In social work, we’re engaged in some pretty serious business. Assessing for safety and risk, helping people cope with crises, trying to tactfully explain why your parenting methods are a nightmare and therefore so are your kids. It doesn’t seem like an atmosphere for fun. But we’re also trying to help people preserve their families and hang on to their children. Sometimes a big part of this is learning to spend time with one another, and to enjoy it.
Therefore, party planning serves a therapeutic purpose. Despite the fact that it’s started to drive me a little insane.
Planning a party is always stressful. Actually, coordinating any activity for more than four people is usually a pain in the ass. What time works for you? Oh, but that doesn’t work for her. How about Wednesday? Oh no, she works late that day. Let’s eat at this restaurant. But we need gluten-free options. Let’s forget it and everyone stay home.
Here at Anonymous Agency, I enjoy throwing parties. It’s fun. Families come and act like families. They eat together and meet people in similar situations to themselves. The kids can play and do arts and crafts. No one turns on a TV or video game for two hours, and the kids discover that this has not, in fact, killed them.
Of course, something always has to come up.
It’s known that I enjoy the parties. Everyone else in the office is happy that we have the parties. As I mentioned, it’s fun, and if their families come in, other staff members get to count that time spent making hand turkeys and snacking as a contact.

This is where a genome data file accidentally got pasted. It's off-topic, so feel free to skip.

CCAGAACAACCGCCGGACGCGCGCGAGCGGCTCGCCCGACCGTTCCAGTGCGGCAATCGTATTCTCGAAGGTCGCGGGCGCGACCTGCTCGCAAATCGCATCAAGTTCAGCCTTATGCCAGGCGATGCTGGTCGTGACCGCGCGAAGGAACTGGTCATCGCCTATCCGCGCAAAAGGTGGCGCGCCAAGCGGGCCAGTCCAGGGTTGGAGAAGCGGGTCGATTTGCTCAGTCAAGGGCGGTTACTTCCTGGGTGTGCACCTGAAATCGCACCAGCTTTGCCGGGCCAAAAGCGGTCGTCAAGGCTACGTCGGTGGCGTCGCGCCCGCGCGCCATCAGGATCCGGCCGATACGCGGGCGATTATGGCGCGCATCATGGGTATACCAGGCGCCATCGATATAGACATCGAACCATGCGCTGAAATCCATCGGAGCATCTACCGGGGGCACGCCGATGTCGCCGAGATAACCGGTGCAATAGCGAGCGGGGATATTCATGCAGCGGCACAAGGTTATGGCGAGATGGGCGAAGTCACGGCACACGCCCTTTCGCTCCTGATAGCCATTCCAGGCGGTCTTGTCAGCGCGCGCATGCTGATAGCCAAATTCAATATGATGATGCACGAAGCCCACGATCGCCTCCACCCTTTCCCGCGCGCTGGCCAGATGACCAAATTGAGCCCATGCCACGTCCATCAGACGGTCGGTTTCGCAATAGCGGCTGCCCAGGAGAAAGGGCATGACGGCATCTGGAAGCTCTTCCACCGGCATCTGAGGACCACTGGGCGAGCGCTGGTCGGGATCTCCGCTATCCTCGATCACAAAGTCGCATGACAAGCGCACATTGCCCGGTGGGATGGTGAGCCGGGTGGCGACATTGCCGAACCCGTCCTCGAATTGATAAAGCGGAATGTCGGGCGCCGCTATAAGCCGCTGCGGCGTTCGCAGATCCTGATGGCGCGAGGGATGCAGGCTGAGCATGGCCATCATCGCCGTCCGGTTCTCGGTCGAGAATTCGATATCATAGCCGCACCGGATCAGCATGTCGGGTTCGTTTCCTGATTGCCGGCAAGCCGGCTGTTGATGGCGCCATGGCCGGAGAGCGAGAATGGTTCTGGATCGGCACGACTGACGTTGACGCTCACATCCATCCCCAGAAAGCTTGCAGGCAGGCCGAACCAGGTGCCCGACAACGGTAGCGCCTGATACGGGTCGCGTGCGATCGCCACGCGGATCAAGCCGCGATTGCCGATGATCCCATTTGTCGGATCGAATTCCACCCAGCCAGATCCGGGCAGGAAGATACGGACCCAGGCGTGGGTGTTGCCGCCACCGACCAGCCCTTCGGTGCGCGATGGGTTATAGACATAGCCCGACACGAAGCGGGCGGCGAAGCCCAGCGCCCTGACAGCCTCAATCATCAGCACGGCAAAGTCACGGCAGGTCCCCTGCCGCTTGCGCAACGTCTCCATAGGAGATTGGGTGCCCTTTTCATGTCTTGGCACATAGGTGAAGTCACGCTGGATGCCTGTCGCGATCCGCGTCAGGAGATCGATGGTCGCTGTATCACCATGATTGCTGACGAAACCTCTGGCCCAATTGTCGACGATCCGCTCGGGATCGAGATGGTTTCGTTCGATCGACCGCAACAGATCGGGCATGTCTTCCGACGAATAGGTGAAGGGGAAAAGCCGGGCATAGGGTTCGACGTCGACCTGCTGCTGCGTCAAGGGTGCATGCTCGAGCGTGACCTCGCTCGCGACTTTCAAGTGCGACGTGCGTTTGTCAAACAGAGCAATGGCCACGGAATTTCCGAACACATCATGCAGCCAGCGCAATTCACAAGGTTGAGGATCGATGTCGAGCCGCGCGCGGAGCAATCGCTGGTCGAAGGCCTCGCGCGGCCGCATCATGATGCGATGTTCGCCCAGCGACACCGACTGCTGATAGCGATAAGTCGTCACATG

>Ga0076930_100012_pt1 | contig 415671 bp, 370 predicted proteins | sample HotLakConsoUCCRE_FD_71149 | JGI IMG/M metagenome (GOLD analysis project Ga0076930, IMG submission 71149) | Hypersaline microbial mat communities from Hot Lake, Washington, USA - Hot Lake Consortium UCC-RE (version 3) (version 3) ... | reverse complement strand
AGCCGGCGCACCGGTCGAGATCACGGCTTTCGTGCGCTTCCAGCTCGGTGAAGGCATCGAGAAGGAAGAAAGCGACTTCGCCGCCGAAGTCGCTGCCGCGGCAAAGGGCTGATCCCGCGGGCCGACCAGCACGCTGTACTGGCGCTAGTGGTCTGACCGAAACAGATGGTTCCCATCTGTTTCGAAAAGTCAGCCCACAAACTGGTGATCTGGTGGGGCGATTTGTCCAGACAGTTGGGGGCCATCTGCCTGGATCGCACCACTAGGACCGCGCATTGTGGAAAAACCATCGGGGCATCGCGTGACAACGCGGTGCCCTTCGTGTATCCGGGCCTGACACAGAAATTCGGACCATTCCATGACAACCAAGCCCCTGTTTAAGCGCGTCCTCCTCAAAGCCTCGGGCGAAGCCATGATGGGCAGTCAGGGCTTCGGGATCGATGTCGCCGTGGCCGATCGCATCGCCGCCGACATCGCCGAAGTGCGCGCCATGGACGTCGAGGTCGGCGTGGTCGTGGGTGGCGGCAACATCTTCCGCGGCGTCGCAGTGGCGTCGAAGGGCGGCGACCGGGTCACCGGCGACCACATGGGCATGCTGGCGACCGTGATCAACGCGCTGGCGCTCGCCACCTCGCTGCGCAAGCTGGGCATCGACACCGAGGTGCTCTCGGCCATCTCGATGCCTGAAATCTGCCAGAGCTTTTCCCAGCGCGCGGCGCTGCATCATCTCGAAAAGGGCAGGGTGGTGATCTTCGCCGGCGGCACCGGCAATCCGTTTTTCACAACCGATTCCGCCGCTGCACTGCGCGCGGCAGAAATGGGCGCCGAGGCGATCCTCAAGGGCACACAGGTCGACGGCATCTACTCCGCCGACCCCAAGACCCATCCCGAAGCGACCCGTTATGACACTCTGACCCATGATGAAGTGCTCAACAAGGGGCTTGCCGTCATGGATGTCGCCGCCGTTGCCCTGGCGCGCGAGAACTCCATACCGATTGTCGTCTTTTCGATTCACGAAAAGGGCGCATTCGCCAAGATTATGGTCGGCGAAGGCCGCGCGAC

Notice that other staff members benefit from these festivities? Remember that. It will come up later.
I think it’s pretty much standard in office culture that if you volunteer to do something once, you become the Person Who Does That Thing. “Oh, SJ, she’s just so good at loading the printer paper.” Huh? Three years ago, I offered to make an Easter party invitation. I snagged some free clip art, pasted it into a word document, wrote “You’re Invited” along with the pertinent information. Now, whenever we have any kind of an event, this is my job. I am the one who knows how to do it. I’m the one who knows how to google and type. Also print.
I’ve also found that, the more people that get involved, the worse things tend to go. Or maybe it’s just that horrible people got involved in the past, I’m not sure. They got very persnickety about doing things their own way. having the food that they wanted, budget be damned. It kind of got away from them that we were doing this for the kids. “I know you really want chicken, but we can only afford cookies and juice, and I’m pretty sure the eight year olds will be cool with that. Are you holding your breath until you get your way?”
So this Easter, a coworker and I met under cloak of darkness to make a pact to plan the party. We decided that we would dye eggs, make Easter baskets (to be filled with candy, which must be hidden from SJ until the last possible minute) and serve some simple refreshments. People were, of course, welcome to help run the party, especially since their clients would be participating, but that’s what we would be doing. Nice and easy.
Nice? Rarely. Easy? Never!